PAGAN, Isobel, born near Nith-head, 1741, died 1821. Poet.
In Isobel Pagan's Collection of Poems and Songs, published c. 1805, she states that she was born 'near four miles from Nith-head' in the south west of Scotland and educated for 'ten weeks, when I was seven years old/With a good old religious wife'. She also indicates that she was convivial by nature: 'I sing a song with mirth and glee,/And sometimes I the whisky pree' and that she ran a howff at Muirkirk, where she raised her illegitimate child.
High spirits and thoughtful qualities are equally present in her work. She composed in Scots, and was known as 'Wicked Tibbie' for her satirical skills (her work was transcribed by a tailor, William Gemmell). Her lyric version of 'Ca' the yowes to the knowes', collected in The Scots Musical Museum (Johnson 1787–1803) by Robert Burns, has a subversive quality. Her heroine is not taken in by lovers' tricks and, in the tradition of Allan Ramsay's cautious lover Jenny in The Gentle Shepherd (1725), wants hard currency before she offers herself: 'gowns and ribbons meet'. On a more dignified note, pieces like 'The Crook and the Plaid' elevated those considered to be socially lowly into spiritually high positions. A shepherd lad is compared with the Biblical shepherd David: 'when he came to be a king, and left his former trade,/'Twas an honour to the laddie that wears the crook and plaid' (ll. 23–4). While Isobel Pagan's work has, hitherto, largely been considered as an appendix to Burns's, its imaginative range deserves more detailed critical consideration. VB
• Pagan, I. (1803) A Collection of Poems and Songs on Several Occasions; Johnson, J. (1787–1803) The Scots Musical Museum, vol. III, Song 264 (6 vols, reissued as 2 vols, 1962). Bold, V (1997) 'Beyond “The Empire of the Gentle Heart”: Scottish women poets of the nineteenth century', in HSWW; (Forthcoming) 'Danaus' Daughters', in V. Bold Nature's Making: James Hogg and the Autodidacts; Paterson, J. (1840) The Contemporaries of Burns, and the More Recent Poets of Ayrshire, pp. 113–23, (1847) The Ballad and Songs of Ayrshire, pp. 63–6.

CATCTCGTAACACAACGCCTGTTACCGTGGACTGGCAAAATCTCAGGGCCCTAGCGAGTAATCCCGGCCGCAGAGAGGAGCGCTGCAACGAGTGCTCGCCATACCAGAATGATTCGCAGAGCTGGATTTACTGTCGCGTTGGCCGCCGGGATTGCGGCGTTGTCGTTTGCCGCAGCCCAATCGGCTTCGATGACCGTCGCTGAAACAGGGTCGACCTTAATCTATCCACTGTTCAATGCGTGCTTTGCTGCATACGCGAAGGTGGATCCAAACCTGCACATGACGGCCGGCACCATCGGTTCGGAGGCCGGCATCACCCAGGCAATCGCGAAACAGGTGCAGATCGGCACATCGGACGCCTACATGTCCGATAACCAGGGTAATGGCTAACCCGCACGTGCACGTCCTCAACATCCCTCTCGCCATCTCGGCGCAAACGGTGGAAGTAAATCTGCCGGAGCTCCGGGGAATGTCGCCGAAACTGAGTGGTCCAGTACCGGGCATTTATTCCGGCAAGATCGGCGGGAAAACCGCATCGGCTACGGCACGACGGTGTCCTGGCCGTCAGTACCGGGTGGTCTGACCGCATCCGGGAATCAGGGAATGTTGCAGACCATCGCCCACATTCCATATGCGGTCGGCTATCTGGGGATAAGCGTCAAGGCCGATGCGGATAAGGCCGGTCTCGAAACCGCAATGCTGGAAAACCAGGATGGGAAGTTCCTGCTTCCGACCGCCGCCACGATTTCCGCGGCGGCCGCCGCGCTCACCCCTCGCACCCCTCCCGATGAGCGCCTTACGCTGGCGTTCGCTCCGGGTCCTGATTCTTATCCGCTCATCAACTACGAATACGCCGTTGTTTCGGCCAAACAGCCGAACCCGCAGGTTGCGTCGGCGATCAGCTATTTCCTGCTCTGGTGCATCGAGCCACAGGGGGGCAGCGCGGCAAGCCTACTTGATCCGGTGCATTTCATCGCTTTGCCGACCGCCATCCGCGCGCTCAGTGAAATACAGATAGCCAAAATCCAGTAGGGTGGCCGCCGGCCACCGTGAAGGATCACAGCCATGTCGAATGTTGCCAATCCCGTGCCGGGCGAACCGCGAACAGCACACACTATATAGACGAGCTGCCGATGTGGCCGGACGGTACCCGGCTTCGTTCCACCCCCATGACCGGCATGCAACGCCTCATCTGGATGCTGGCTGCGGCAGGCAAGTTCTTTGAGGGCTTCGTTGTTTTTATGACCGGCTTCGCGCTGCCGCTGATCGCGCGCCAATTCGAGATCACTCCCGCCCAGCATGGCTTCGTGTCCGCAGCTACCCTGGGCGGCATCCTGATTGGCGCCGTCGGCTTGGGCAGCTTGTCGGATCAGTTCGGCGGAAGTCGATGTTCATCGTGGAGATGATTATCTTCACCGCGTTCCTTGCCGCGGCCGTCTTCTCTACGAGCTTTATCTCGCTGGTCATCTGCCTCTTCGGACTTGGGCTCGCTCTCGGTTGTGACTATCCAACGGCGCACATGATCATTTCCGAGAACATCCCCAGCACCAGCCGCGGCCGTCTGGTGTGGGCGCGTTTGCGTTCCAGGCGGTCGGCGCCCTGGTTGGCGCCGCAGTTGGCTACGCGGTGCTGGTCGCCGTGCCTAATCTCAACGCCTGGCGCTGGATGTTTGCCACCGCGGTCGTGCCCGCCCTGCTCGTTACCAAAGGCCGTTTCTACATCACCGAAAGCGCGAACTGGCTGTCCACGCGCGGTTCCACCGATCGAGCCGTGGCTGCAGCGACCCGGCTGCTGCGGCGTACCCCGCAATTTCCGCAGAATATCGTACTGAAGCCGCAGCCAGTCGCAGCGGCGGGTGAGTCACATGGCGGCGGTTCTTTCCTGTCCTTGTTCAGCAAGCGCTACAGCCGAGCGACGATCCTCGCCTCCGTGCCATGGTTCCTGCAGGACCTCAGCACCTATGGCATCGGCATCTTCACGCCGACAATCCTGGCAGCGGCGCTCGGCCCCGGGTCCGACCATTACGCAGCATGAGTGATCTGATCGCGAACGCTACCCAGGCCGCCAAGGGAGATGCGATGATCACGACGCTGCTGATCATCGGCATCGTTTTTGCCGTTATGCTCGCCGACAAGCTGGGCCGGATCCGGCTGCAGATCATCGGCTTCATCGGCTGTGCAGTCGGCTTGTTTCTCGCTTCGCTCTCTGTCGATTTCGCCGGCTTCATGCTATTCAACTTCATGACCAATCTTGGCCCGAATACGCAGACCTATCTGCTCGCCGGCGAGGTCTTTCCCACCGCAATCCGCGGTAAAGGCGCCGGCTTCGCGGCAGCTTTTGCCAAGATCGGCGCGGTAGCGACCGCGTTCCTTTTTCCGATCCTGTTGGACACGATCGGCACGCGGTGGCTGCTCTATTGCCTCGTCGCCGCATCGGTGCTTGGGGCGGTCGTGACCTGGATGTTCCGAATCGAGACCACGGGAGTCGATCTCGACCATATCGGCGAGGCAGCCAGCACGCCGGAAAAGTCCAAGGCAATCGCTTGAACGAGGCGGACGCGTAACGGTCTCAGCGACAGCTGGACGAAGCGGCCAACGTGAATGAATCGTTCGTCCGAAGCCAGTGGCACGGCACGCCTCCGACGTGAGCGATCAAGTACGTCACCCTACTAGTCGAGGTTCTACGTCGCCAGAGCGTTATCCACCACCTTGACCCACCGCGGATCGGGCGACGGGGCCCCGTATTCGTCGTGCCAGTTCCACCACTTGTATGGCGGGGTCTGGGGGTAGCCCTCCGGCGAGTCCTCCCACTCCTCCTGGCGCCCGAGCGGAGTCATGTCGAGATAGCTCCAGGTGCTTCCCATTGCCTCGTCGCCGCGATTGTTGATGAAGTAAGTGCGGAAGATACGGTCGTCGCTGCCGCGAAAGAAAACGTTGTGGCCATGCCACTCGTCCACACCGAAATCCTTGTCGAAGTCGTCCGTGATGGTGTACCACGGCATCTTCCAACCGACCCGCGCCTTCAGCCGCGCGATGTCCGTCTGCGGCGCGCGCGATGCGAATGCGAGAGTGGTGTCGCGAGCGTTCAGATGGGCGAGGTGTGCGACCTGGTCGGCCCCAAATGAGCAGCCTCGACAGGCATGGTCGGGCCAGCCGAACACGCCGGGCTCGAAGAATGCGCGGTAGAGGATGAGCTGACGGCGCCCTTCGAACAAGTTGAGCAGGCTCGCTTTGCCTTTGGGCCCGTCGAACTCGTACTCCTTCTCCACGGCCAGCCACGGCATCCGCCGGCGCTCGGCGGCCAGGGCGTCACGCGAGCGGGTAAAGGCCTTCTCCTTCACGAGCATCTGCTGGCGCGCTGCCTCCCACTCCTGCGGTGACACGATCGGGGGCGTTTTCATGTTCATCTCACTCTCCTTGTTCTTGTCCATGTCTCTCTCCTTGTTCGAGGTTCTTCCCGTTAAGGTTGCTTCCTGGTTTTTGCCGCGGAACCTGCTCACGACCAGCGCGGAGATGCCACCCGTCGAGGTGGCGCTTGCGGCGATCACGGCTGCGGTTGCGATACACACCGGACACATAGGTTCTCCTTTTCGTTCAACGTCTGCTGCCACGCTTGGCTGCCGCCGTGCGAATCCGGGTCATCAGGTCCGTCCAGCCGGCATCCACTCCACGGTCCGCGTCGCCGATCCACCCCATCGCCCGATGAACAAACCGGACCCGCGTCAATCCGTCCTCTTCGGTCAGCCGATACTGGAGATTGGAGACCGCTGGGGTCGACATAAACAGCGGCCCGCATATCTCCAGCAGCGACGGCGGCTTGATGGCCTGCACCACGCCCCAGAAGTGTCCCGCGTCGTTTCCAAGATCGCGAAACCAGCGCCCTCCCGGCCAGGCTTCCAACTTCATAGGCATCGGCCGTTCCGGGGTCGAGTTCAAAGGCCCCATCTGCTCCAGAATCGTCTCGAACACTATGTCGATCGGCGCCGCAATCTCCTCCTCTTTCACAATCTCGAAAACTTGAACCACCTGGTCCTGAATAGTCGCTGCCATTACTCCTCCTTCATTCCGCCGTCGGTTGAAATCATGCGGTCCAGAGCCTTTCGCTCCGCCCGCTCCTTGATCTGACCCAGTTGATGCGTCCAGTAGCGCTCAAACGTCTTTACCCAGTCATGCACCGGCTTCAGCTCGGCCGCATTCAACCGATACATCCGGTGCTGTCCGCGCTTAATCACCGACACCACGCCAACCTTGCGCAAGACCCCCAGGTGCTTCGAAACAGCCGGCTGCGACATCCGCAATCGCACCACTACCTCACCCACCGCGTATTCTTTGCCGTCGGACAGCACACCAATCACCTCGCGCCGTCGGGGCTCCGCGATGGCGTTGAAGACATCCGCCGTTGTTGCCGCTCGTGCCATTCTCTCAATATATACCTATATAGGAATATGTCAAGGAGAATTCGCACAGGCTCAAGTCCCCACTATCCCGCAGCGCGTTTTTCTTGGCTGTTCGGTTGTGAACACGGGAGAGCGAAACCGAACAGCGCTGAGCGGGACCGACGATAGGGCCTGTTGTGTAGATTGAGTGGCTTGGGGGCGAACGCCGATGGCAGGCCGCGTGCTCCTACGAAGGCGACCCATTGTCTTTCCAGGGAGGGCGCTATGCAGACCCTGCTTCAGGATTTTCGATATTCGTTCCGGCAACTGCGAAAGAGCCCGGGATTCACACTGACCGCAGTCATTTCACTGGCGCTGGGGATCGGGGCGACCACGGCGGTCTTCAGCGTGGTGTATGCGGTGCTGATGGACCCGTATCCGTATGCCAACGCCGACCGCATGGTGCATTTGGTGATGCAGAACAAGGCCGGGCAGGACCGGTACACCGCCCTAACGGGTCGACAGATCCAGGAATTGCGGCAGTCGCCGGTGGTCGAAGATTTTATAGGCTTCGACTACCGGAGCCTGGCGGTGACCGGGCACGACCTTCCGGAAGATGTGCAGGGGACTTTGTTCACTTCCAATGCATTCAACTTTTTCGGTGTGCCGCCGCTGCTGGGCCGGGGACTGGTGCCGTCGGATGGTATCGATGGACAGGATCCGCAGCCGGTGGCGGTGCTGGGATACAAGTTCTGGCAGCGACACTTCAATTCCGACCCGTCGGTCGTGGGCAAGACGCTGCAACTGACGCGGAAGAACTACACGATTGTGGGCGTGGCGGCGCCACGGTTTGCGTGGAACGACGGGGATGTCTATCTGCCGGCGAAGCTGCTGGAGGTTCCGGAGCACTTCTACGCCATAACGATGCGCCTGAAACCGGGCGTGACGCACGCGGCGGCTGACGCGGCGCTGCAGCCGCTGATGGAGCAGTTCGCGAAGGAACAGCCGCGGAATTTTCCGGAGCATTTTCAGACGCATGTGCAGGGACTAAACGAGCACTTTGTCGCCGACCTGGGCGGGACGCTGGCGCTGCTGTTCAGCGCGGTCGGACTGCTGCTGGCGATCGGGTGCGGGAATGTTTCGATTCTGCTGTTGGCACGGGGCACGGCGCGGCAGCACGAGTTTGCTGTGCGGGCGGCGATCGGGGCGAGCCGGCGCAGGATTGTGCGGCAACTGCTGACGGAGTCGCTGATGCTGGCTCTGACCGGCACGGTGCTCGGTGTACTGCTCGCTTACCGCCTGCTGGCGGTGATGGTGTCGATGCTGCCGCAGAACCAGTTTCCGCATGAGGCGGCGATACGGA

PARKER, Agnes Miller, m. McCance, born Irvine 25 March 1895, died Greenock 15 Nov. 1980. Artistwood-engraver. Daughter of Agnes Harriet Mitchell, and William McCall Parker, analytical chemist.
The eldest of eight children, after Whitehill Higher Grade School in Glasgow Agnes Miller Parker attended the GSA (Diploma 1916) and tutored until 1920. In 1918, she married fellow-artist William McCance (1894–1970). Both received praise as Scottish modernists, particularly from Neil Gunn and Hugh MacDiarmid. Agnes Miller Parker taught art at Gerrards Cross (1920–8) and Clapham (1928–30) and taught herself engraving, learning enough from Gertrude Hermes and her husband, Blair Hughes Stanton, to receive the Walter Brewster Prize for Engraving, Chicago (1929). A lively social life included friendship with *Naomi Mitchison and Marjorie Spring Rice. Agnes Miller Parker's first published illustrations accompanied How it Happened: Myths and Folk Tales by Rhoda Power (1930) as linocuts. More complex wood engravings appeared in the edition of Esope's Fables (1931), published while William McCance and Blair Hughes Stanton worked for Gregynnog Press (1930–3). Thereafter, Agnes Miller Parker designed many book illustrations. She became an Associate of the RSPEE (1940) and subsequently a Fellow (1953). In 1955, she left her husband. She lived in Glasgow, taught art in a city school, and went on sketching trips with artist Louise Annand. She retired to a house she built with her brothers on Arran (1962) where, according to Who's Who, she could keep cats, swim and fish, and where she is buried. RA
• Manchester Metropolitan Univ. archives; NLS: Papers, book-plates and etching tools.
Addison, R. (1998) 'Fine lines: Agnes Miller Parker', Scottish Book Collector, 6/2, pp. 16–19; ODNB (2004); Rogerson, I. and Dreyfus, J. (1990) Agnes Miller Parker, Wood Engraver and Book Illustrator, 1895–1980; Who's Who.
PATERSON, Grace Chalmers, born Glasgow 25 Dec. 1843, died Edinburgh 26 Nov. 1925. Founder of Glasgow School of Cookery. Daughter of Georgina Smith, and William Paterson, merchant.
Grace Paterson campaigned for improving the domestic education of working-class girls and women, and was a friend and supporter of *Janet Galloway and the founders of Queen Margaret College, Glasgow, and of *Christian Guthrie Wright, founder of the Edinburgh School of Cookery. She was the first (non-teaching) principal